The National Leadership Conference roared back to life in summer 2022 after two years of virtual and abbreviated gatherings and brought with it a fresh outlook supported by a strong sense of community.
“We all look at NLC as such a place of hope,” said NLC Co-Director Erin O’Brien said. “We see that in the participants, and it reminds us there are things to be hopeful for. Future generations will make big positive changes.”
This year, NLC saw new leadership under O’Brien and fellow Co-Directors Michael Harter and Beth Wilson. The three American Youth Foundation staff members worked hard to prepare a transformational eight-day experience for teens and young adults – familiar territory, as each spent several years as NLC volunteer staff.
Wilson said these dedicated individuals are key to the program’s success. “Volunteers work their tails off,” said Wilson. “Not only that, but they also have such a positive energy that we couldn’t bring without them. When I leave, my heart is so full because the participants and the volunteers give their all.”
This year, approximately 75 volunteers dedicated countless hours to planning and executing this powerful week. When volunteers describe their experience with NLC, the concept of community inevitably creeps into the conversation. It’s the driving force that motivates them to come back year after year – in some cases for decades – to put on a life-changing program full of tradition and transformational moments.
Most people join the volunteer staff after they complete the NLC program themselves. That was the case for Shawn Herron, but unlike most volunteers, he returned in 2018, more than 30 years after he was a program participant.
“It felt like coming home,” he said. “I don’t remember the curriculum and I don’t remember a lot of the specifics from 30 years ago, but I remember the feeling and the sense of community. That’s the biggest part of the experience.”
Herron credits the passion NLC elicits to the connection, commitment, and shared values of staff and participants. Herron also enjoys being able to support high schoolers knowing the impact NLC had on his life.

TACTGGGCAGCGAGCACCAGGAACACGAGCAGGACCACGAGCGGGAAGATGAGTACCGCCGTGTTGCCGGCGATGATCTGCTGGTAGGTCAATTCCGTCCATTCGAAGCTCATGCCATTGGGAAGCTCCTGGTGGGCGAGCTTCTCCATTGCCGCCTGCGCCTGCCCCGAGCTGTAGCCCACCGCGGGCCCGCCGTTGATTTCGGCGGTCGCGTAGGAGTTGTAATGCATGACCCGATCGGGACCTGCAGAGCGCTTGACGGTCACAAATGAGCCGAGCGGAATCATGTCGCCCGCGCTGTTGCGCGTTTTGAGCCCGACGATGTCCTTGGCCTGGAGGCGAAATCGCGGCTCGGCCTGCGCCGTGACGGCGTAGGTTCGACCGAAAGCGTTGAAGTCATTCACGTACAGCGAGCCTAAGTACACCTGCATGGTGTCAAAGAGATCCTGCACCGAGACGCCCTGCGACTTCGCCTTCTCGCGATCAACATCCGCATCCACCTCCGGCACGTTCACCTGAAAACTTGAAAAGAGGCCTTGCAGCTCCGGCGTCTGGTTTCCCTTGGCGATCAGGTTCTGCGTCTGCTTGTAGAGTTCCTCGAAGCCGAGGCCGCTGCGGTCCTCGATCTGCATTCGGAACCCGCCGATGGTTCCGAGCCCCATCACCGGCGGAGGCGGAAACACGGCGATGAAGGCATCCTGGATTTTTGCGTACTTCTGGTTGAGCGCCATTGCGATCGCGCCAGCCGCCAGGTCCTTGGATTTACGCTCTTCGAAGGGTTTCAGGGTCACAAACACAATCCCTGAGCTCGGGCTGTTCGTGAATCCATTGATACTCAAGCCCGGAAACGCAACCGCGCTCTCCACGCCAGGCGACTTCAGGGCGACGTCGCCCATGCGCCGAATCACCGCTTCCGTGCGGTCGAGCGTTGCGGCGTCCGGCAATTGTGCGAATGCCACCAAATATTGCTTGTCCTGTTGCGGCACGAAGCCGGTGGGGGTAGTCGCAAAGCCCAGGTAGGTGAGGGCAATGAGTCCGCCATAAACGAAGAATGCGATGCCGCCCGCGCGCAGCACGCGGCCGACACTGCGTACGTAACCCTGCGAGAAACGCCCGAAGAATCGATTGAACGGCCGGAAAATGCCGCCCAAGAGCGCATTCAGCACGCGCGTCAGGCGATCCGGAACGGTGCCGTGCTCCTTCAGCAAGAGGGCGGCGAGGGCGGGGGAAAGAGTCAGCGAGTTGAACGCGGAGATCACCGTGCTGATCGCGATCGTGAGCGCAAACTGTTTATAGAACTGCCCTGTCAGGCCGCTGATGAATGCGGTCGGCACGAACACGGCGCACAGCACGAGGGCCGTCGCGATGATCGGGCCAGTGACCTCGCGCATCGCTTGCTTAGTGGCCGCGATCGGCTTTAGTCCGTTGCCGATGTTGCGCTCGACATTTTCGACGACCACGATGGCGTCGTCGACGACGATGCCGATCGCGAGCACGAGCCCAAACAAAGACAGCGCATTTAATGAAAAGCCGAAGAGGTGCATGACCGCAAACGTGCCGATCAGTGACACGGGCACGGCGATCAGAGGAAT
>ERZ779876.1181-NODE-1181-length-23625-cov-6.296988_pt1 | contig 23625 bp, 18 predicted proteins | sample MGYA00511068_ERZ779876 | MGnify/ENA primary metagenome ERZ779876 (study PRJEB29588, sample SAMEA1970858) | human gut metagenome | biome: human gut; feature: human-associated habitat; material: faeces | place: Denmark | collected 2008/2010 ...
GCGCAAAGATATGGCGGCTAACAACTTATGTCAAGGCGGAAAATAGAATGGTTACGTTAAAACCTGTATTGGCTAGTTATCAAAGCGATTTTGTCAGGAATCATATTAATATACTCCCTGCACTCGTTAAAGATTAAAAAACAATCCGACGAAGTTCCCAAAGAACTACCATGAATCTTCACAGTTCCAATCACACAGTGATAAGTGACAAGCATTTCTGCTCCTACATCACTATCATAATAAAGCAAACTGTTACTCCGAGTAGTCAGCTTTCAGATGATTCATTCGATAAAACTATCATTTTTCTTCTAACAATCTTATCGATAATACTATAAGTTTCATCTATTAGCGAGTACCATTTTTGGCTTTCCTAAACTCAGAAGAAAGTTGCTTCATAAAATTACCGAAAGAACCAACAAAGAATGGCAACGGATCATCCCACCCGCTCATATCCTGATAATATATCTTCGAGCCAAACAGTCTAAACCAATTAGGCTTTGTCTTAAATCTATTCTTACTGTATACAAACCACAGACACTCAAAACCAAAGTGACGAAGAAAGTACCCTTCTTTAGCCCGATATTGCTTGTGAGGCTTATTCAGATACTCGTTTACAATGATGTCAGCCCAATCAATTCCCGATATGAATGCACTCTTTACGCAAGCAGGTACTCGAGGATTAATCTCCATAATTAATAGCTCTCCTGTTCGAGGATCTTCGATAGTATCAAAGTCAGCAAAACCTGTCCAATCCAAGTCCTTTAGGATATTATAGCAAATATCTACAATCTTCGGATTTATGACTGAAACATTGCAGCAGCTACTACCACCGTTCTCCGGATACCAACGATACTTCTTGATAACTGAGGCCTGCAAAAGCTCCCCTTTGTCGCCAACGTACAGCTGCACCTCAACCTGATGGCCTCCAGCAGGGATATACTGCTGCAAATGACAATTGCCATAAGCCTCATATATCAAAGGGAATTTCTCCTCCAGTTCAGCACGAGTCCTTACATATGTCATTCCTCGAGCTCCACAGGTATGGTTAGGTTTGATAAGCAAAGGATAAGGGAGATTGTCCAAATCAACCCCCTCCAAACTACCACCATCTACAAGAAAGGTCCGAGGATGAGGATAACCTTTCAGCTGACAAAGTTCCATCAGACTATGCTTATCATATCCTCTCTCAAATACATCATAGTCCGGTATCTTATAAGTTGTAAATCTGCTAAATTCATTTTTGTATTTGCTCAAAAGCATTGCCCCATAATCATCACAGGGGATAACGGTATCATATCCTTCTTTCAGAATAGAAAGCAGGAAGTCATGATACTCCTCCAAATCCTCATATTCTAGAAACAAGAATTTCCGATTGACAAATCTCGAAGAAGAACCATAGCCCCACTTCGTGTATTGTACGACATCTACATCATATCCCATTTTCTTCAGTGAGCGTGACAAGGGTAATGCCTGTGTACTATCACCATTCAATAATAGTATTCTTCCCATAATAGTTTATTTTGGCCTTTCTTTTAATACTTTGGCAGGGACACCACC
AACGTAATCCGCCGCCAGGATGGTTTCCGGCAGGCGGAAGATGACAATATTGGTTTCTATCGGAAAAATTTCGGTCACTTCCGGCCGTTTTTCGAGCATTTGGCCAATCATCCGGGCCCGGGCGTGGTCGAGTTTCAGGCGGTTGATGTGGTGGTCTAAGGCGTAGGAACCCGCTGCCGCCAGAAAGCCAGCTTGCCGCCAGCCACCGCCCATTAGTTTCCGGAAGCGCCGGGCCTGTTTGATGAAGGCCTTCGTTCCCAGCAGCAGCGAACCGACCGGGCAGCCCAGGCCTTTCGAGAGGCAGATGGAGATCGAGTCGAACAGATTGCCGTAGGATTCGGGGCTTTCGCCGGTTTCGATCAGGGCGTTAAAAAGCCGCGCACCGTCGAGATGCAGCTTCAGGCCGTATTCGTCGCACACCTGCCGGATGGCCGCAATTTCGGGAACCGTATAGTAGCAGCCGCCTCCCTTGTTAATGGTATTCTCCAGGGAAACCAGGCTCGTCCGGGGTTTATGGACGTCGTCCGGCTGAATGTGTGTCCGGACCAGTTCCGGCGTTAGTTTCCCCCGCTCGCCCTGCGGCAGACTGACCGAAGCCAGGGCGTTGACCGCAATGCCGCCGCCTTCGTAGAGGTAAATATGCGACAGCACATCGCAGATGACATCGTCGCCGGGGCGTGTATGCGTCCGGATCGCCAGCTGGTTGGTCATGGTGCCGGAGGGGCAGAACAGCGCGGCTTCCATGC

Similarly, Isabella Pallotto’s experience as a participant stuck with her. Shortly after graduating NLC, she chose to volunteer and give back to the program that gave her so much.
“We just get to meet so many great high schoolers who are truly leaders in their community,” she said. “It’s so amazing, and I think when we go back into the real world where things like the political landscape can be so hard, we can feel a little helpless. Coming to NLC and seeing so many young people who are so excited and passionate … that’s really special and inspiring to witness every year.”
Pallotto said everybody who attends leaves with new friends, whether they’re returning or first-time participants. The group works to make everyone feel comfortable and included from the start.
O’Brien echoed that sentiment, noting that volunteers and participants feel like a family who provides unconditional support to everyone and genuinely enjoy each other’s company. She added that many volunteers choked up when they saw the participants walk into camp for the first time in two years.
“There are so many people who have volunteered longer than I have and who have given up that time in their lives,” she said. “That’s not an easy thing to do, to ask someone in the middle of summer to volunteer two whole weeks of their time. I think it really speaks to how much we love what we’re doing, how much we believe in youth empowerment and how much it brings us together.”
Wilson said one of the reasons she continues to give her all to NLC is because during every conference, the participants teach her something new about the world or herself. O’Brien said seeing and experiencing everyone’s personal growth keeps her motivated.
“It’s life changing,” she said. “I think every single person who has been a part of it can say that NLC has changed their lives in some way – whether it’s relationships or the things that they learned while they were there.”